Bel aubepin, fleurissant,

Pierre de Ronsard evidently loved nature, and natural scenes of beauty and charm are central to many of his poems. This particular piece, exuberantly describing a flowering hawthorn and the vitality of life forms in and around it conveys a real sense of enjoyment of nature. It reminds me a bit of one of those Disney movie scenes, for example in Bambi, where the woodland creatures frolic around the water hole with massive grins all over their faces. It is nice to read a truly happy poem.

Here goes….

Bel aubépin, fleurissant,
Le long de ce beau rivage,
Tu es vêtu jusqu’au bas
Des longs bras
D’une lambruche sauvage.

Deux camps de rouges fourmis
Se sont mis
En garnison sous ta souche.
Dans les pertuis de ton tronc
Tout du long
Les avettes ont leur couche.

Le chantre rossignolet
Courtisant sa bien-aimée,
Pour ses amours alléger
Vient loger
Tous les ans en ta ramée.

Sur ta cime il fait son nid
Tout uni
De mousse et de fine soie,
Où ses petits écloront,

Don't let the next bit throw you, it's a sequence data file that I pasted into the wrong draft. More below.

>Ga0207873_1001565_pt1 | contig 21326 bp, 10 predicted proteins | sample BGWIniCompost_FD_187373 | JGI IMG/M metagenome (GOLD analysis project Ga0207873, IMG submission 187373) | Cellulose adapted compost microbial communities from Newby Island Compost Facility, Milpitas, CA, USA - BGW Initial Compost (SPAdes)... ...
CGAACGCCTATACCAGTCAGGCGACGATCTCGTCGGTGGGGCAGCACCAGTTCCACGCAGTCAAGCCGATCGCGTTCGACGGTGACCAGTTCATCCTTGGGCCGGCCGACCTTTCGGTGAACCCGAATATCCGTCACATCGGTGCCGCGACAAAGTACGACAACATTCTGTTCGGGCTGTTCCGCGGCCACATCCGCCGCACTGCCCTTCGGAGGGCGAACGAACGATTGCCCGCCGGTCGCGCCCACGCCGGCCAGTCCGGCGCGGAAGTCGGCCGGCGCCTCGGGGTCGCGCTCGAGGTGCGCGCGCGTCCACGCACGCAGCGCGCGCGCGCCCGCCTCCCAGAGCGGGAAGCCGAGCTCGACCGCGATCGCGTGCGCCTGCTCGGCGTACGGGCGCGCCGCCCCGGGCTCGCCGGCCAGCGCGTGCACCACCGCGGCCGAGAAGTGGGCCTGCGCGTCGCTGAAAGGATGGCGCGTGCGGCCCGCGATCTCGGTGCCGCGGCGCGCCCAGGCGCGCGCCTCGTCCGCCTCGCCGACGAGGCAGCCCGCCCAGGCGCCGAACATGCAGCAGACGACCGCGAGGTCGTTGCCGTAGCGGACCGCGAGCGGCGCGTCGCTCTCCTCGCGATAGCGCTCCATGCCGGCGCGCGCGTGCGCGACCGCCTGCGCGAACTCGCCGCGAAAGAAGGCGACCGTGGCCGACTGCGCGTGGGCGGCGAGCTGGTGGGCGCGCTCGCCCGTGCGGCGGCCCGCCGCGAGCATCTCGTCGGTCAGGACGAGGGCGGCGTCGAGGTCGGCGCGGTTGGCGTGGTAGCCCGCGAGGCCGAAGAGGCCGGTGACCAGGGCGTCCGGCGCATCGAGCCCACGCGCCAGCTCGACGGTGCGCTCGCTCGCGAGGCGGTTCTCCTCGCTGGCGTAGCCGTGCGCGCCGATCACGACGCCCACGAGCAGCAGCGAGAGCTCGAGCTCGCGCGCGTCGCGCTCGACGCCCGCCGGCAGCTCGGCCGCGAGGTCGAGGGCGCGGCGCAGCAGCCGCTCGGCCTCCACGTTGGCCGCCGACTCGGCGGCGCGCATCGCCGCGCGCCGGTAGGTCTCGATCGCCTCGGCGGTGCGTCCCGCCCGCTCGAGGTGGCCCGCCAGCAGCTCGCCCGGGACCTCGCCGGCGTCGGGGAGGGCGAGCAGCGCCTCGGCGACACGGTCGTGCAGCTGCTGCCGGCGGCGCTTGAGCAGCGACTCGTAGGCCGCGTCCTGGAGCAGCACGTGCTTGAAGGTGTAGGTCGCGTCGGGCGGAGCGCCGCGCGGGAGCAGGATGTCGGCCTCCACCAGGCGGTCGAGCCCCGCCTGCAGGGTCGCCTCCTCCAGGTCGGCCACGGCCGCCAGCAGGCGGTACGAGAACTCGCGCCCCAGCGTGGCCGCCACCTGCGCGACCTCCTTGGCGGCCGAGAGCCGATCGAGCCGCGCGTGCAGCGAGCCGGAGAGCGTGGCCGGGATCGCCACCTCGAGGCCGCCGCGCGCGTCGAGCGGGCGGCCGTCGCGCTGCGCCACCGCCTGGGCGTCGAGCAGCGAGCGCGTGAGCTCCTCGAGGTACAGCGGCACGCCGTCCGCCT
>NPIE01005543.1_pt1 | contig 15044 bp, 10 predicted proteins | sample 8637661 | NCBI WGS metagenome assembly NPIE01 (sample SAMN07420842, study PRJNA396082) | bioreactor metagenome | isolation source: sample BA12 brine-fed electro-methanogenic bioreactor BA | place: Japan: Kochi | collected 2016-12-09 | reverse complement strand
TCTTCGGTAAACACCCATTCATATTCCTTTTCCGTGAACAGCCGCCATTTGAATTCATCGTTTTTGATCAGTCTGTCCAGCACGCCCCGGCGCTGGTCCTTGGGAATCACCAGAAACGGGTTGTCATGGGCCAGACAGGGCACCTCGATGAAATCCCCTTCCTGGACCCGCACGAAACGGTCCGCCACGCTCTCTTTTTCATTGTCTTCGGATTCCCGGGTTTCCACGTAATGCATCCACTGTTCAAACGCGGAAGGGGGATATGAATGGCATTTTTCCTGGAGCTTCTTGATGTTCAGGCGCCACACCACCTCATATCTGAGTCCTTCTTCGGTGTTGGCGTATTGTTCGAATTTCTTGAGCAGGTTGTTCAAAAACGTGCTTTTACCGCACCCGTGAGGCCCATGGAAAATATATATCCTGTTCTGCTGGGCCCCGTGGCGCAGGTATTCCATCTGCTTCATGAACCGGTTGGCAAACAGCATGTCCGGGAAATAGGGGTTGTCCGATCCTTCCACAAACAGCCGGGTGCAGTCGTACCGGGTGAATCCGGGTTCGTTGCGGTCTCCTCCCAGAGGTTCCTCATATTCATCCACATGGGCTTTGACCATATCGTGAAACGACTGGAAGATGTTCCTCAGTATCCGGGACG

Qui seront
De mes mains la douce proie.

Or vis gentil aubépin,
Vis sans fin,
Vis sans que jamais tonnerre,
Ou la cognée, ou les vents,
Ou les temps
Te puissent ruer par terre.

Pierre de Ronsard
Odes IV 

From <;

The poem first introduces us to the hawthorn tree, addressed as a person, an old friend perhaps, in flower, on the river bank with green arms reaching down. Then in turn we see descriptions of the ants swarming under the bark, the nesting birds, the nightingale singing love songs in the branches and bringing up its young in a nest at the top of the tree. The final stanza calls for the hawthorn tree to live forever, and never be knocked down by storms, winds or weather of any kind. It is a celebration of life – the life of the tree, of the birds, animals and insects it supports and the joy and sustenance it brings to all.

A beautiful poem which makes me feel glad at heart.

The Poetry Dude


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